Quintessential sports car, or simple, everyday classic? The MGB and MGB GT have earned their spurs as the go-to classic sports car for those who want a simple and easy-to-maintain experience. Here are our top tips for getting the best one for your money…
Like Elvis or the Beatles, the MGB’s popularity seems to be eternal. And with good reason: by combining handsome roadster and GT bodywork with rugged BMC underpinnings, the MGB is still more than capable of offering easy, trouble-free classic motoring today.
In the decades following its 1962 launch, increasingly sophisticated competition made the MGB look a little old hat. However, that is in its favour; with simple mechanicals, and unrivalled parts availability, there’s no reason why you can’t drive one all year round. Many owners already do.
MGB and MGB GT buying guide
Bodywork and chassis
Rust has always been the MGB’s biggest enemy, and can strike pretty much all over the steel monocoque. Fortunately, new panels, repair sections and even entire bodyshells can be bought off-the-shelf from specialists.
Water ingress on both roadsters and GTs can quickly eat away floorpans. Sills are not only essential to body strength, but also surprisingly involved to fix. Stainless sill trims can hide rot here; watch for bubbling paint around their edges. Inspect the rear spring hangers, too, as well as the nearby battery boxes.
The box sections at the top of the front inner wings have a hard time, and rot out readily; this is a wing-off job to repair. Scuttle edges also typically follow suit, which, if left for long enough, can spread to the base of the windscreen. Fortunately, the outer front wings are bolt-on panels and easily replaced. Likewise the doors and the GT’s hatchback; these, too, can rot out.
Always powered by the rugged 1798cc B-series four-pot, there is little to worry about with the MGB’s engine. Main bearings increased in number from three to five in 1964, but all versions are very long-lived, and can easily clock up over 100,000 miles with careful, regular maintenance. Be sure to ask how often the engine has been serviced; regular oil changes are key to its survival. Look out for oil leaks from the front and rear crankshaft seals; replacing the rear item can be done, but involves removal of the engine.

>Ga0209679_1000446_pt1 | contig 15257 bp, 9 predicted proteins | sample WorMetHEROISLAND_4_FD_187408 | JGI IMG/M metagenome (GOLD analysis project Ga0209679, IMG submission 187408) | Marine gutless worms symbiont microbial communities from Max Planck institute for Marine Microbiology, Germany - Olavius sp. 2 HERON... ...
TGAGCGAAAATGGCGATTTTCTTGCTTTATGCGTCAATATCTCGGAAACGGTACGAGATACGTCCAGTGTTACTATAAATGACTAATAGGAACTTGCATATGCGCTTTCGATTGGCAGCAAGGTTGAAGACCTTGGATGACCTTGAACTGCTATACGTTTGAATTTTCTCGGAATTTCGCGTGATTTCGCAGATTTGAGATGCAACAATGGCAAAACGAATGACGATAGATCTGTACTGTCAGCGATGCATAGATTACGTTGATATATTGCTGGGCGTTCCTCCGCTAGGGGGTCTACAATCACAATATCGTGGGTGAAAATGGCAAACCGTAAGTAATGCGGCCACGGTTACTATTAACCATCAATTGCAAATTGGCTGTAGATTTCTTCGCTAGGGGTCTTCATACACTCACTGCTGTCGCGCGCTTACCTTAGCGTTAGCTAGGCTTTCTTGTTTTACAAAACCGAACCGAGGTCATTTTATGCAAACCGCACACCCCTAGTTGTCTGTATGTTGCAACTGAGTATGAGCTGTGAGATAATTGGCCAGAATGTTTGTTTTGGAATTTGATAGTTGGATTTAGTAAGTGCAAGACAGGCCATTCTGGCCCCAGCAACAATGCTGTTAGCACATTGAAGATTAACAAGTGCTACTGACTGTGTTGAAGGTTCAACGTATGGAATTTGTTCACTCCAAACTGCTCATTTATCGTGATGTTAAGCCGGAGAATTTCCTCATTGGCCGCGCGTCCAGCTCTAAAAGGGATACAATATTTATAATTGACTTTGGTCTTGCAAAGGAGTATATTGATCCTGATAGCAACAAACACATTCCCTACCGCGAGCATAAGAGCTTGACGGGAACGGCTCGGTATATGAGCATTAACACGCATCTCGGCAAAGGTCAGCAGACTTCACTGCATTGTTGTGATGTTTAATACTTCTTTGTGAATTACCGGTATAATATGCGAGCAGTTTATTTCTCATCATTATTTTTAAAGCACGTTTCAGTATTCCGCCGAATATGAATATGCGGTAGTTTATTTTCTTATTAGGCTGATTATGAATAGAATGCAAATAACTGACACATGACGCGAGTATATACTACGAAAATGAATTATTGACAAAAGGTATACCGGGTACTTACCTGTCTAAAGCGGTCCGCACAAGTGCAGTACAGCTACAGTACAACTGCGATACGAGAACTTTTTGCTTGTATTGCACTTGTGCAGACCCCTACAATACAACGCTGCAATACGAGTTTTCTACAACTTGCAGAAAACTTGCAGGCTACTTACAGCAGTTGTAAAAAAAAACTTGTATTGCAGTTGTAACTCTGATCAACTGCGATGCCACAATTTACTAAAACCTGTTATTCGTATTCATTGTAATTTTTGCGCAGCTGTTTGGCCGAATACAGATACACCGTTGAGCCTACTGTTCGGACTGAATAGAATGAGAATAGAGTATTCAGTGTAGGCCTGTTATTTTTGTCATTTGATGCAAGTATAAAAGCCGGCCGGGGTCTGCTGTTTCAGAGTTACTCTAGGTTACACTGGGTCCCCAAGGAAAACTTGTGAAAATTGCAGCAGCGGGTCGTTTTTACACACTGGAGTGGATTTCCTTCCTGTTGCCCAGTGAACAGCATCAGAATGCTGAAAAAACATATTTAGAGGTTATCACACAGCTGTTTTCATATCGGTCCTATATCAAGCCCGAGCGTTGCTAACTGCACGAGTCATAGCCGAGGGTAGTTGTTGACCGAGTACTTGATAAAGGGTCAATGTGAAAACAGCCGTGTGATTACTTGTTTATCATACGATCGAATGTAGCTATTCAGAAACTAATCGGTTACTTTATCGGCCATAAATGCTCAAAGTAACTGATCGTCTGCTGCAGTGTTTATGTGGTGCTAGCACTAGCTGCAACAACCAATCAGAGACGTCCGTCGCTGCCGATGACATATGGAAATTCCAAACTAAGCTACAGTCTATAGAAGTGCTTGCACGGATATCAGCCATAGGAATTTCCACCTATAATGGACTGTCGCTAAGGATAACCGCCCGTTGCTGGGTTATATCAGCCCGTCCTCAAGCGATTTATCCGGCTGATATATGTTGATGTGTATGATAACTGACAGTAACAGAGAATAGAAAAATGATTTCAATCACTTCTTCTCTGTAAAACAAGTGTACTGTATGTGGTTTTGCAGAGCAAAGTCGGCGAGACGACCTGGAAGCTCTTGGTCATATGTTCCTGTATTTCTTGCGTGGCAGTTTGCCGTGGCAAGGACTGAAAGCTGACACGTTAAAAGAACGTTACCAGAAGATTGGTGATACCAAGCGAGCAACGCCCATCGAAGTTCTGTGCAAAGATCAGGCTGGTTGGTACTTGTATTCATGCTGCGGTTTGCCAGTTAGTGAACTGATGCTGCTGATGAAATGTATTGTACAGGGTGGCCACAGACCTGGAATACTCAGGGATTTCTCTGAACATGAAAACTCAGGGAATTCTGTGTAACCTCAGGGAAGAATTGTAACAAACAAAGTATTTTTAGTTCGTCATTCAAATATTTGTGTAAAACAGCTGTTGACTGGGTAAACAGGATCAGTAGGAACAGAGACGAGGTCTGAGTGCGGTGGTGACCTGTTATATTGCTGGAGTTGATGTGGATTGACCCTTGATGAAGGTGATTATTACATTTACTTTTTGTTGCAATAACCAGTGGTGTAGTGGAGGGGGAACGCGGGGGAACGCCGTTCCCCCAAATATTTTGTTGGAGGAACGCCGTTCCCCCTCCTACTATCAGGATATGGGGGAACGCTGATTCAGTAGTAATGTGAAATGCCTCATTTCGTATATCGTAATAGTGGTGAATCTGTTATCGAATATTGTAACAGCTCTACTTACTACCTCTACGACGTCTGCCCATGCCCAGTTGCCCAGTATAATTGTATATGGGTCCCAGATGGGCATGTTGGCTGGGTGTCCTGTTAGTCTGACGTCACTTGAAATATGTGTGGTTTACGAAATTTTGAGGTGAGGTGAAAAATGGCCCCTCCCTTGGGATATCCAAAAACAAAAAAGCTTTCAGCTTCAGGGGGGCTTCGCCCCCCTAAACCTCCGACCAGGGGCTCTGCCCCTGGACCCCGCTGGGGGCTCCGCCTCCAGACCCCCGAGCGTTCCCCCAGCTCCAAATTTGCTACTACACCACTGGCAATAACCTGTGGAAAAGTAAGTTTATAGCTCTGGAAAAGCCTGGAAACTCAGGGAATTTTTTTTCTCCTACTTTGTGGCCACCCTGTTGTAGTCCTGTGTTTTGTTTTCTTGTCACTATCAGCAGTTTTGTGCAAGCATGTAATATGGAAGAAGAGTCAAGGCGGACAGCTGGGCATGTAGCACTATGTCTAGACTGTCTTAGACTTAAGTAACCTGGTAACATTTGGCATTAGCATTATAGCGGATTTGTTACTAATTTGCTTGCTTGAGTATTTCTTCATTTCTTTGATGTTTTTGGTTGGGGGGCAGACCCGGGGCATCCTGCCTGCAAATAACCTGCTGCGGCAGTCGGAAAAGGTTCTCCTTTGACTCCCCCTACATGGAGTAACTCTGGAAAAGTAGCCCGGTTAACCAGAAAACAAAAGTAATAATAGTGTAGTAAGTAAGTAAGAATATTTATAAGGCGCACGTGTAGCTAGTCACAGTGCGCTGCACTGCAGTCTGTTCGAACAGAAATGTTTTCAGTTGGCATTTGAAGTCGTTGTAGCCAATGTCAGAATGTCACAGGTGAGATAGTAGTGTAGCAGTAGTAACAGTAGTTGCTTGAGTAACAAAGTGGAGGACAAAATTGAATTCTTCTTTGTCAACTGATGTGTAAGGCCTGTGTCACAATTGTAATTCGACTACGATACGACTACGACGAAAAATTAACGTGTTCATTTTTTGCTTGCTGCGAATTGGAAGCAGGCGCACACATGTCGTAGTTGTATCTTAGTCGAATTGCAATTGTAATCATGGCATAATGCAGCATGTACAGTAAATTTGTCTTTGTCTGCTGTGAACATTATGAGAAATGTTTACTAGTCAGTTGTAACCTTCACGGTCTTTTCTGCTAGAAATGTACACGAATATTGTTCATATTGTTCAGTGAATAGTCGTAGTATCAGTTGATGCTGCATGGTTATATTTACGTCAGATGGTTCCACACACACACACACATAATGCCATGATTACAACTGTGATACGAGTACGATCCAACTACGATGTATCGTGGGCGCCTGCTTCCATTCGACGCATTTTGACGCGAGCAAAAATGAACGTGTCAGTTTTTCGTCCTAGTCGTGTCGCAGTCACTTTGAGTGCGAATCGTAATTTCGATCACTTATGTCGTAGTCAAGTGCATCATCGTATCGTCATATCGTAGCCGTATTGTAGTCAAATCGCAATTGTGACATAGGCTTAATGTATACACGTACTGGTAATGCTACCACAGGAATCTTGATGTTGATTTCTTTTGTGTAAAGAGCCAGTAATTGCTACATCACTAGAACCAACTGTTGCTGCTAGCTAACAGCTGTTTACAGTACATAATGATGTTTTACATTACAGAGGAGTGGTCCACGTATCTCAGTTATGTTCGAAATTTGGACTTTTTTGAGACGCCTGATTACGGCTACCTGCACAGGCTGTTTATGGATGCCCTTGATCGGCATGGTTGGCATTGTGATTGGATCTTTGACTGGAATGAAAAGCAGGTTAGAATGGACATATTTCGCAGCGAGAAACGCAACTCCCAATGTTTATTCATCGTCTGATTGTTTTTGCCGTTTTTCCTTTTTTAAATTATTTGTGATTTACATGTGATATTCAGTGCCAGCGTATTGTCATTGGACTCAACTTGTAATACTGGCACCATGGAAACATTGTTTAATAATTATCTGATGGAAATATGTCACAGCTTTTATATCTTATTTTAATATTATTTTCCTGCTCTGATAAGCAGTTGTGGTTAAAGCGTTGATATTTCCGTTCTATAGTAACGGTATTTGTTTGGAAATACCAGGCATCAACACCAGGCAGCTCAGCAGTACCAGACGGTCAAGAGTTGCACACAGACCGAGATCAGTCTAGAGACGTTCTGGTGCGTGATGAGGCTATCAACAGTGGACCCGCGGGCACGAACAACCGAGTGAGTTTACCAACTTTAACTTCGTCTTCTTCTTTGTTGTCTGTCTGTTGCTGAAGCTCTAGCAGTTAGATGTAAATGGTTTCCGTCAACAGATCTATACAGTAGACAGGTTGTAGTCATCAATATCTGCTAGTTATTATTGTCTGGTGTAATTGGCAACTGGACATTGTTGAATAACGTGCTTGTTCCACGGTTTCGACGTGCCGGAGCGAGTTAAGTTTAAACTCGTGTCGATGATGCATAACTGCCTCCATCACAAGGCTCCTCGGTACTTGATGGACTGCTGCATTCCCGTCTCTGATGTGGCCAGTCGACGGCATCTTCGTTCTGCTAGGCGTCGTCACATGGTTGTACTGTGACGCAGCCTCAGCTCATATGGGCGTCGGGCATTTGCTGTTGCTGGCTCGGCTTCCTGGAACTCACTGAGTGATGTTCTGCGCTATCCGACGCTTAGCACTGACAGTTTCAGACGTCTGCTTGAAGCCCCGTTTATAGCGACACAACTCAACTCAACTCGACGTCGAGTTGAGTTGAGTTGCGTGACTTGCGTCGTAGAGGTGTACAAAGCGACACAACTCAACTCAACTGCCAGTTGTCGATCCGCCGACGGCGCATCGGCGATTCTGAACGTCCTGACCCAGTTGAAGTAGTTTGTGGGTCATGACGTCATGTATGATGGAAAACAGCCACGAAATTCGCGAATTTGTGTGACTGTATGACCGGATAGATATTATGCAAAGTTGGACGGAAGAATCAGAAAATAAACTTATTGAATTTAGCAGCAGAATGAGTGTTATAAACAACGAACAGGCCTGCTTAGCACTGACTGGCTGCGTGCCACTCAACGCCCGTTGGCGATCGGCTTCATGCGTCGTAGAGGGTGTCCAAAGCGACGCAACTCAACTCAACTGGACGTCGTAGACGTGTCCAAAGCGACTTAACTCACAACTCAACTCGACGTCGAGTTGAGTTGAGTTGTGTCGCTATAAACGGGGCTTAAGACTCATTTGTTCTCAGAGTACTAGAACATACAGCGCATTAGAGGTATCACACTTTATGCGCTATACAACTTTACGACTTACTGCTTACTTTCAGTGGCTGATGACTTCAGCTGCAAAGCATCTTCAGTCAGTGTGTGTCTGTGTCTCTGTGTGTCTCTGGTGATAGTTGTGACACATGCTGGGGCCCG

A car that appears to be burning oil might simply be suffering from a blocked crankcase breather, although the problem could be more severe. Worn valve guides could necessitate an exchange cylinder head, while burning lubricant due to excessive bore wear means that a bottom-end re-build is likely imminent. Fortunately, reconditioned engines are easy to track down.
Make sure what you’re looking at is in good condition. Hard-wearing vinyl seat covers and door trims tend to survive well, although watch out for any rips. Entire new interiors are available off the shelf, although these don’t tend to be cheap. Wet carpets could be due to a leaky heater, or an ill-fitting hood; new versions of the latter are also easy to source.
The four-speed ‘boxes are hardy, although early units lack synchromesh on first and reverse. Whine in these ratios is normal. Laycock overdrive was only ever an option during the MGB’s chrome-bumper era, but can transform the car’s usability. Ensure it engages and disengages smoothly, but don’t dismiss a car with misbehaving overdrive – poor electrical connections or a low oil level are the most likely causes for non-operation.
Rear leaf springs are long-lived, but can sag with age. Bushes also only have a finite life, so assess these, along with the condition of the rear spring shackles. Lever arm dampers can leak, but reconditioned items are available. Ask if the front suspension has been re-greased every 3000 miles – if not, the kingpins can wear out rapidly. Satisfy yourself that the brakes are working correctly. Wear in the master cylinder, or servo seal failure, will need swift rectification.
Should you buy an MGB? The CCfS verdict
Legions of MGB owners can vouch for how good an all-rounder this perennial sports car is. Its combination of user-friendly drivability, DIY mechanicals and exceptional parts supply combine to make sense no matter which way you look at it. Provided the bodywork is in good condition, there’s no reason why the home mechanic should have any difficulty in keeping a MGB in fine fettle.
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MGB and MGB GT specs and details
Engine capacity 1798cc
Valvetrain OHV, 8-valve
Maximum power 84bhp@5500rpm
Maximum torque 105lb ft@2500rpm
Maximum speed 104mph
Fuel economy 25.7mpg
Gearbox Four-speed manual